The California Chamber of Commerce's "job killer" list is back, highlighting 21 bills the state's most powerful business coalition plans to slay in the Legislature this year.
The chamber handpicks legislative proposals that it says will reduce jobs, drive companies out of the state or open up businesses to more legal liability.
Liberal foes criticize the lobbying tactic as a marketing effort on behalf of the chamber's most generous financial donors, but can't argue that it's ineffective. By the chamber's tally, Gov. Jerry Brown signed only 10 of the 135 bills dubbed "job killers" over the last five years.
The chamber spent more than $2.7 million on lobbying last year, which doesn't include the money its member companies spent in attempt to sway officials.
The 2018 list includes eight bills that stalled last year, some of which appear to have limited chances of success. Take Sen. Ricardo Lara's Senate Bill 562, for example. Assembly Speaker Anthony Rendon refuses to let the single-payer health care bill move forward.
Some new measures, such as Sen. Hannah-Beth Jackson's Senate Bill 1284, may be nuisances to big companies. The measure requires employers with 100 or more workers to submit annual pay data to the state broken down by sex, race, ethnicity and job category. The chamber says the bill would create "a false impression of wage discrimination or unequal pay where none exists" and subject employers to "significant litigation costs to defend against merit-less claims."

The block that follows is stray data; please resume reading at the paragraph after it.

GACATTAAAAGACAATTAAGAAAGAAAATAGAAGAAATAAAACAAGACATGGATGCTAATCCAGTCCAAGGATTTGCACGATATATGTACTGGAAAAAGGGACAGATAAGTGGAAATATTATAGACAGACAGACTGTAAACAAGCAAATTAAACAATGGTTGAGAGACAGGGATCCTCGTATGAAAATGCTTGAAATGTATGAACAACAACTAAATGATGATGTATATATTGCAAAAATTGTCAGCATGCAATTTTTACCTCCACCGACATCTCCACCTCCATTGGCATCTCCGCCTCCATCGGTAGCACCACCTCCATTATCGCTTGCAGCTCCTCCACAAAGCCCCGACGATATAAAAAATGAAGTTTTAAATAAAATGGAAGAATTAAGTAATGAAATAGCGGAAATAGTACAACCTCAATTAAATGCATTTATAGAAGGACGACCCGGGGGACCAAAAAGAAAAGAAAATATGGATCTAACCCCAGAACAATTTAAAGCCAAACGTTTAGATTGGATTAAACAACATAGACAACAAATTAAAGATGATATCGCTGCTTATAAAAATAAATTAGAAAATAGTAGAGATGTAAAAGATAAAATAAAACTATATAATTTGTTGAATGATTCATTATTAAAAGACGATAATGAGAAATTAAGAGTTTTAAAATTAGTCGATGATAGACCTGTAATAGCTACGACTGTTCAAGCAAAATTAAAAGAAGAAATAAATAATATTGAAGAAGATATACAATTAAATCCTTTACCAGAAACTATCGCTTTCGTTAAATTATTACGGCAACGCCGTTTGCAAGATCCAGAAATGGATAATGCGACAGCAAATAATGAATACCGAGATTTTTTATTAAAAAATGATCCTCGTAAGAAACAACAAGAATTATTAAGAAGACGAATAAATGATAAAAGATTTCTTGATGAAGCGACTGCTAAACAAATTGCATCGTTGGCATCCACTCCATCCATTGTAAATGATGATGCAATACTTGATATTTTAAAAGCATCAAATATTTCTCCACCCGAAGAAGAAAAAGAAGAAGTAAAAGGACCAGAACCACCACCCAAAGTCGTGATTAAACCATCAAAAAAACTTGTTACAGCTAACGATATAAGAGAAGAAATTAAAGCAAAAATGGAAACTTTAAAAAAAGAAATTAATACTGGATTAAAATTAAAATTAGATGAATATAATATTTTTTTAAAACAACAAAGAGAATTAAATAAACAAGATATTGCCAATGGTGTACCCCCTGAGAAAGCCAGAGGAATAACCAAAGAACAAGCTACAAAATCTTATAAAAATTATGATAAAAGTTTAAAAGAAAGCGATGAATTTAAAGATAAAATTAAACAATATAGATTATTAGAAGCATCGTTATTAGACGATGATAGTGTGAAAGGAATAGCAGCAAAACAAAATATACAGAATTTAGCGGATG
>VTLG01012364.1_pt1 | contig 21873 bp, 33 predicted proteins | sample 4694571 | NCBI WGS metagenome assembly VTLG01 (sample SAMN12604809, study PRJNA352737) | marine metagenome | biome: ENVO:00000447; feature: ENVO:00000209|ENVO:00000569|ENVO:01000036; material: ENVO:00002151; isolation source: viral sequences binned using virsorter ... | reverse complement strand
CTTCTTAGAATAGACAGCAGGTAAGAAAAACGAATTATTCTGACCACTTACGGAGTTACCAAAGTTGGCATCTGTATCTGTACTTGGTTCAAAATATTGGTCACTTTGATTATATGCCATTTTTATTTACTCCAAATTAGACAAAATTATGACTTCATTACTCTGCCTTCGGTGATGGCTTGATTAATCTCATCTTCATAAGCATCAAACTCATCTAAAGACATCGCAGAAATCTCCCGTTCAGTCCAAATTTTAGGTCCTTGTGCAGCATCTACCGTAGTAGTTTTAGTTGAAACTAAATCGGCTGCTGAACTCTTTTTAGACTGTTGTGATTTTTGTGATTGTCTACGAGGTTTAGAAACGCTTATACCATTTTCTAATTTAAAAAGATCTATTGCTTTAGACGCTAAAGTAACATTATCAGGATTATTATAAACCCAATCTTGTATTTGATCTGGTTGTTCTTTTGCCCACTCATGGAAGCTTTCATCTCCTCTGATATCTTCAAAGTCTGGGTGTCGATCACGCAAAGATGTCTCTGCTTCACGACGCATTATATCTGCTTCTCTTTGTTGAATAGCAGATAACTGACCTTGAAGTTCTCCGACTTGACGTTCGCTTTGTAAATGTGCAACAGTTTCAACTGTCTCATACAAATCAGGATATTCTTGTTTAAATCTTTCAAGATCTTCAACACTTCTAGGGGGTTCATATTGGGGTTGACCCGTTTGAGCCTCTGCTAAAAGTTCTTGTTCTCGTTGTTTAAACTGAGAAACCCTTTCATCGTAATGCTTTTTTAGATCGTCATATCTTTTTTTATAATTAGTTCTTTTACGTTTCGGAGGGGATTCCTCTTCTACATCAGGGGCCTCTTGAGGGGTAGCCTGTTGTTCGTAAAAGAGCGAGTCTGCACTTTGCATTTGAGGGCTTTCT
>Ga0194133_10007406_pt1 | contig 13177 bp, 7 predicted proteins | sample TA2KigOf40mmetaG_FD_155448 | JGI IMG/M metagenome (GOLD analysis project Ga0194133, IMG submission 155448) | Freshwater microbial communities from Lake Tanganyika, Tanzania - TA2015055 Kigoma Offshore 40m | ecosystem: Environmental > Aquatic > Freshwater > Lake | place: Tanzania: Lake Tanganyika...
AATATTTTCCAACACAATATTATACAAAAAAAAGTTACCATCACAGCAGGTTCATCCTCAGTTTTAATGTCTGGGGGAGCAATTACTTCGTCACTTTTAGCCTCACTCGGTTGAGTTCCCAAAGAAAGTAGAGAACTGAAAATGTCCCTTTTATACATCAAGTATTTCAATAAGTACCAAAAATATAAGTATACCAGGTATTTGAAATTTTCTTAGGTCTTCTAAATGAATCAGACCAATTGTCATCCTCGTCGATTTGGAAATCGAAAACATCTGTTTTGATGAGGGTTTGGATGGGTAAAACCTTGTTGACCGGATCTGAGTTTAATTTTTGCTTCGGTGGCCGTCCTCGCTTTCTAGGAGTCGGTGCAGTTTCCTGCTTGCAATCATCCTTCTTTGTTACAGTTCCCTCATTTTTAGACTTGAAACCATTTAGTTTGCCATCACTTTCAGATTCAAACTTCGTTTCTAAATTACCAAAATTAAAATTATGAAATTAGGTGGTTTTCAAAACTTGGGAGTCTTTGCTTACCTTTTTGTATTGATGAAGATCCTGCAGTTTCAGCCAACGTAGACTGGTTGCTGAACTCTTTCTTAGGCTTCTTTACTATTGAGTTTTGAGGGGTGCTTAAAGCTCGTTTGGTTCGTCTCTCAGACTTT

The chamber may have an easier time fighting Assemblyman Phil Ting's Assembly Bill 1745, which prohibits the registration of anything but zero-emission vehicles in the state after 2040. The idea, although approved in other countries, has major implications for the auto industry and consumers, unless prices and battery ranges improve.
Assembly Bill 2351, introduced by Assemblywoman Susan Eggman of Stockton raises the personal income tax by 1 percent on earnings over $1 million. The chamber says it could push some wealthy Californians to look for homes elsewhere, therefore reducing the state's tax revenue.
Jackson and Assemblymembers Lorena Gonzalez Fletcher and Al Muratsuchi share the honor (or challenge) of having the most bills on the list, with two apiece.
Let the lobbying continue and may the odds be ever in your favor.
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